Last week I wrote about the plans we have to help our kids get on the property ladder. It’s a sad fact that many younger people, and lots of older ones, have no prospect of buying a house, and perhaps it’s time that our perspective on home ownership changed.
Times are changing and whilst we have become a society that embraces the ability to own a home, there’s no shame at all in renting a property. It’s all about perception and doing what’s right for you and your family at a particular time in your life.
I know there are lots of other factors that make renting troublesome – tricky landlords, lack of security etc. – and these need addressing, but without the responsibility of a mortgage it might be easier to actually save some money.
Shepherds Friendly has done a fair bit of research into the the state of UK savings habits and it makes for very interesting reading. They surveyed 2000 people looking at the ways in which they save their money and whilst the results are intriguing, they’re probably not too surprising.
How Many People Save Money?
Only 42% of people said they save money every month.
To be honest, I’m surprised it’s that high. I know that many people simply can’t afford to put money aside each month, even on a seemingly good income.
And it really doesn’t surprise me that 61% of people said they would only survive for a year without any income. How many of us have more than a year’s income saved in the bank? I know I don’t.
As for budgeting what you spend, 32% of people don’t bother. Of course, planning and being prepared for your monthly spending will help you succeed in saving money so why don’t we do this? Are we really a culture that has given up on savings and prefers to spend our money instead?
I suspect it’s a mixture of living more in the moment and knowing that we can’t ‘afford’ to save very much at all. But maybe there are ways around this?
What Do People Save Money For?
Well in the Shepherd’s Friendly survey it seems that most people save for a short-term goal like a holiday or a home renovation and much fewer of us are saving for the longer-term.
Around 30% are saving for a holiday (yes, my hand is up for that one) and 16% for doing up their home. About 6% want a new piece of technology and 27% are saving for nothing in particular.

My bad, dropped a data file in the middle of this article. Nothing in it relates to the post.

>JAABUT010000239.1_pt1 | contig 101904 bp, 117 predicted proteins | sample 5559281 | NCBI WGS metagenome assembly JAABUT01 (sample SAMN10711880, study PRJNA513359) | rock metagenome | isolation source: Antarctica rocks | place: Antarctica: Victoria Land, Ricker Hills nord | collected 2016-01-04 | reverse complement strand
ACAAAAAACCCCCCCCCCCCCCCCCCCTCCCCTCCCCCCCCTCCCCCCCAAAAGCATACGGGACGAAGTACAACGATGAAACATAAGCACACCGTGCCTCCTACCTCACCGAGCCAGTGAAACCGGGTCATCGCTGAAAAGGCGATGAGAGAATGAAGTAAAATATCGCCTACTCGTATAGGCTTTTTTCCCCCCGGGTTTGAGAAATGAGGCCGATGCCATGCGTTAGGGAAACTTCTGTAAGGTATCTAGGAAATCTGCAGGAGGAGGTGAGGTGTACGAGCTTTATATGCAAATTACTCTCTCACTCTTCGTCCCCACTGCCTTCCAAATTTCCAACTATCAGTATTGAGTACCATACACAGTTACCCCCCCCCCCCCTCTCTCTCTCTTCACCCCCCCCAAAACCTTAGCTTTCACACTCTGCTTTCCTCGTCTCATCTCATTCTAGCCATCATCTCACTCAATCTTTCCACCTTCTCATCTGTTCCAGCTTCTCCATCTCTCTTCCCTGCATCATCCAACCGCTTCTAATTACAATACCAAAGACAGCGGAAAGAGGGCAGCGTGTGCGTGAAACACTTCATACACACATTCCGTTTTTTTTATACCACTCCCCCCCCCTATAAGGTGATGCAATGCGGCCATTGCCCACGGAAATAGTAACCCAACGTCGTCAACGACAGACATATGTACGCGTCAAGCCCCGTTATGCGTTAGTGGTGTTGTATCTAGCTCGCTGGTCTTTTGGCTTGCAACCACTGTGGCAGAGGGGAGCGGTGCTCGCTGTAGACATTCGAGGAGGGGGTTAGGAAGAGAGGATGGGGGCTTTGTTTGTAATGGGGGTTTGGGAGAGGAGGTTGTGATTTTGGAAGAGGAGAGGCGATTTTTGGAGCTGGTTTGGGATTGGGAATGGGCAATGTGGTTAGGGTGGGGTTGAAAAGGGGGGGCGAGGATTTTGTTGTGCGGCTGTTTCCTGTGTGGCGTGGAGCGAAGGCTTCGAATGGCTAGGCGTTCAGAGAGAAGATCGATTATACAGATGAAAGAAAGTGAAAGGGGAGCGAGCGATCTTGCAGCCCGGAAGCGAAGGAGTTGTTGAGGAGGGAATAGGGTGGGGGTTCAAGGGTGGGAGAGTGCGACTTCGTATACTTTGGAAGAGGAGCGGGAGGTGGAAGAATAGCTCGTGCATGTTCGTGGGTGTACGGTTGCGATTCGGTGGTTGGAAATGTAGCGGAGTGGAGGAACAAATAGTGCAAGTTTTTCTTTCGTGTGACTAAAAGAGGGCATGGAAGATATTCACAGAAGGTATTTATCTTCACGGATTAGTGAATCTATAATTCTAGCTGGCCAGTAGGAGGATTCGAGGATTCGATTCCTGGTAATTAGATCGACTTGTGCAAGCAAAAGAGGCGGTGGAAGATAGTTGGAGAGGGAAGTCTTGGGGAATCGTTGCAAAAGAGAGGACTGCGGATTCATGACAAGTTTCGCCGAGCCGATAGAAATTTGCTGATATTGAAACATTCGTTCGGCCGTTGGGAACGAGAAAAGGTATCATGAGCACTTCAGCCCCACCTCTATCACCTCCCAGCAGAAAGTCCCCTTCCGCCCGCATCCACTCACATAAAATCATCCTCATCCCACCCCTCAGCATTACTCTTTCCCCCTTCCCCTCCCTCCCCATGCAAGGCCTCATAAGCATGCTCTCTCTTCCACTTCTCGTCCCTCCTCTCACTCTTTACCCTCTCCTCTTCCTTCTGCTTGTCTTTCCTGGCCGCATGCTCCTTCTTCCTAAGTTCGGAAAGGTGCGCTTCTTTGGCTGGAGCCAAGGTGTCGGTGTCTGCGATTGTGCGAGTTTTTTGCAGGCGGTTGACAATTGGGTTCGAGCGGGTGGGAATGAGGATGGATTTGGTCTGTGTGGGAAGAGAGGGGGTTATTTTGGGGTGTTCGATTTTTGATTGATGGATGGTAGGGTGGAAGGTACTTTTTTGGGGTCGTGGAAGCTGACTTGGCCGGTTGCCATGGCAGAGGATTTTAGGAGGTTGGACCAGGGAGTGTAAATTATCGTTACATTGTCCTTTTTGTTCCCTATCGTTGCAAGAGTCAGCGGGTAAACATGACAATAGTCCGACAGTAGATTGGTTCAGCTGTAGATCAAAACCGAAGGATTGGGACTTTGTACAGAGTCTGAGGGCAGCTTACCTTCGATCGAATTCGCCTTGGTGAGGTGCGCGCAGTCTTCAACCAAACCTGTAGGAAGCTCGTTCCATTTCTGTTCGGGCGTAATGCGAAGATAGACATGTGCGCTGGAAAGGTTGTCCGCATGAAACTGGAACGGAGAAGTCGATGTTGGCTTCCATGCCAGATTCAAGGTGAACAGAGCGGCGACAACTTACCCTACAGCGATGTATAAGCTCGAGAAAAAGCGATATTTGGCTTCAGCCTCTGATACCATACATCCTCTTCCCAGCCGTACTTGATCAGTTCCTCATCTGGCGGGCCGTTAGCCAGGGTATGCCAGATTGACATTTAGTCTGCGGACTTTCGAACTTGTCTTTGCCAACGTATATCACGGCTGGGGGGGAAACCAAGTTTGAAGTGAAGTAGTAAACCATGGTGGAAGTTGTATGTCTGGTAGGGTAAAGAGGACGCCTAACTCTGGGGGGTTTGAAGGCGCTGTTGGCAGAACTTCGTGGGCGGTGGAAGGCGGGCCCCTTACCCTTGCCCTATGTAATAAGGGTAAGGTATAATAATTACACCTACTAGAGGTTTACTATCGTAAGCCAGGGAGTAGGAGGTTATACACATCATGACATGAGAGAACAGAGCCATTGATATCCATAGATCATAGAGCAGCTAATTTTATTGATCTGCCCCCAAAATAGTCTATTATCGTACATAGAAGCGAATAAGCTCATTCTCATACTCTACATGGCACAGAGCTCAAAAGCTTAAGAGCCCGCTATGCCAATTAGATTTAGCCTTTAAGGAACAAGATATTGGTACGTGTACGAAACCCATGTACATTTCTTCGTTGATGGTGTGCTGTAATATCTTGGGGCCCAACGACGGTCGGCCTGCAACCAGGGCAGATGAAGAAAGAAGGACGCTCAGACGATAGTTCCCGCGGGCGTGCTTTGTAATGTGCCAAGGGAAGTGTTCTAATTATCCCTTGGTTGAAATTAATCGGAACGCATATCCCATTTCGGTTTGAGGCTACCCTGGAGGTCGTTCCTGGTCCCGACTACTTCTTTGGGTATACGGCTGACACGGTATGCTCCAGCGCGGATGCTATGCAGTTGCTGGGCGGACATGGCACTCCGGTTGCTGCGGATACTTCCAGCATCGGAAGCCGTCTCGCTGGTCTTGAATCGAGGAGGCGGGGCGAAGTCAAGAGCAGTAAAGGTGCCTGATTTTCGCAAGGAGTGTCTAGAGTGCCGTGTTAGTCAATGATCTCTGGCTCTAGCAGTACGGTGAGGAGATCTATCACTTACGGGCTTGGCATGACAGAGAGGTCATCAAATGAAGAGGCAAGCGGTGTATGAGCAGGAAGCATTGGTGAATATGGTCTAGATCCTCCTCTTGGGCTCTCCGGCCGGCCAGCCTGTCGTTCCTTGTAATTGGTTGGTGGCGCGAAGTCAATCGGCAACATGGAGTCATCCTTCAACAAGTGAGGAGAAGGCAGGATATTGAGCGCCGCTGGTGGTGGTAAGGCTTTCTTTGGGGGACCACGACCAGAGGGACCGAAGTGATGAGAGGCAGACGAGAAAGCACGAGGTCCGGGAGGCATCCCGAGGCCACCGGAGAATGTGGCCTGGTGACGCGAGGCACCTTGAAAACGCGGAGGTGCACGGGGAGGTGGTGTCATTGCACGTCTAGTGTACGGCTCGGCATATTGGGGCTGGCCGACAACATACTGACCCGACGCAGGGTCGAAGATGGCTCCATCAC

I think I easily fall into this group of savers. I save for holidays, home renovations and generally nothing very much – it’s just the safety net of having some savings in the bank ‘just in case’.
But the scary reality is that I don’t have a pension or retirement fund. I’ve been self-employed (this time) for about 6 years and, to begin with, didn’t earn enough to afford a pension saving. Now, I just don’t know what to do so feel I need some help.
Why Bother Saving Money At All?
So what should I, and many others, consider if we are to invest in long-term saving?
Well firstly, it helps you reach a bigger goal. Long term saving may help you plan better for your retirement or buy that holiday home you’ve always dreamed of.
Secondly, there is more opportunity for your money to grow. If you save into a plan such as a stocks and shares ISA, there is the potential of a greater return than you would have with a cash ISA. Although your capital is at greater risk of course.
Thirdly, a long-term savings plan can help benefit your family. Saving into a fund like a Junior ISA could mean you can help your kids through university, contribute towards their wedding or help them get on the property ladder.
It all makes sense when you say it like that doesn’t it.
PIN FOR LATER:
Why not get some advice from an independent financial adviser. I did, and whilst I’m still mulling over the information and ideas he’s given me, it feels like a huge step in the right direction.
Do you save for short-term goals like house renovations or do you have longer-term saving plans?
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